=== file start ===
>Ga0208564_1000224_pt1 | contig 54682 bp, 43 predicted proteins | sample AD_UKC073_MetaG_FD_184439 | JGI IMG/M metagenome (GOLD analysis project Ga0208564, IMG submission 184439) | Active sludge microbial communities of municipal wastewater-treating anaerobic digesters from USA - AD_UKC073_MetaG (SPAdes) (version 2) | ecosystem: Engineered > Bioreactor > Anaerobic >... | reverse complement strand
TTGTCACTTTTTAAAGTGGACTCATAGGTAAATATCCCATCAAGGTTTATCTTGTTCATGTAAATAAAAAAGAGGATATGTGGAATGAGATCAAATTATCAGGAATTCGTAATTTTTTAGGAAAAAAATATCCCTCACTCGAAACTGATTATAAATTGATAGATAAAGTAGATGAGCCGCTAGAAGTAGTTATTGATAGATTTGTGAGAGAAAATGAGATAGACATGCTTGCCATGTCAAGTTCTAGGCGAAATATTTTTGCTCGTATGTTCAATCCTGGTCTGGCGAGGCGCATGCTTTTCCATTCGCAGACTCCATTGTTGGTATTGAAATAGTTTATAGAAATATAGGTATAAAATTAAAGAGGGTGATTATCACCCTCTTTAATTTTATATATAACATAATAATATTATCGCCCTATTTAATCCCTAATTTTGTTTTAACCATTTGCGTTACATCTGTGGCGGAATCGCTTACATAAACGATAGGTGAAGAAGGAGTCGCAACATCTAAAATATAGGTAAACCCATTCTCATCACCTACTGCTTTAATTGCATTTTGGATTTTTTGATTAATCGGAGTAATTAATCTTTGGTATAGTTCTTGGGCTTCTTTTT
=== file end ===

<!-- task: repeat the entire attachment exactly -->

>Ga0208564_1000224_pt1 | contig 54682 bp, 43 predicted proteins | sample AD_UKC073_MetaG_FD_184439 | JGI IMG/M metagenome (GOLD analysis project Ga0208564, IMG submission 184439) | Active sludge microbial communities of municipal wastewater-treating anaerobic digesters from USA - AD_UKC073_MetaG (SPAdes) (version 2) | ecosystem: Engineered > Bioreactor > Anaerobic >... | reverse complement strand
TTGTCACTTTTTAAAGTGGACTCATAGGTAAATATCCCATCAAGGTTTATCTTGTTCATGTAAATAAAAAAGAGGATATGTGGAATGAGATCAAATTATCAGGAATTCGTAATTTTTTAGGAAAAAAATATCCCTCACTCGAAACTGATTATAAATTGATAGATAAAGTAGATGAGCCGCTAGAAGTAGTTATTGATAGATTTGTGAGAGAAAATGAGATAGACATGCTTGCCATGTCAAGTTCTAGGCGAAATATTTTTGCTCGTATGTTCAATCCTGGTCTGGCGAGGCGCATGCTTTTCCATTCGCAGACTCCATTGTTGGTATTGAAATAGTTTATAGAAATATAGGTATAAAATTAAAGAGGGTGATTATCACCCTCTTTAATTTTATATATAACATAATAATATTATCGCCCTATTTAATCCCTAATTTTGTTTTAACCATTTGCGTTACATCTGTGGCGGAATCGCTTACATAAACGATAGGTGAAGAAGGAGTCGCAACATCTAAAATATAGGTAAACCCATTCTCATCACCTACTGCTTTAATTGCATTTTGGATTTTTTGATTAATCGGAGTAATTAATCTTTGGTATAGTTCTTGGGCTTCTTTTT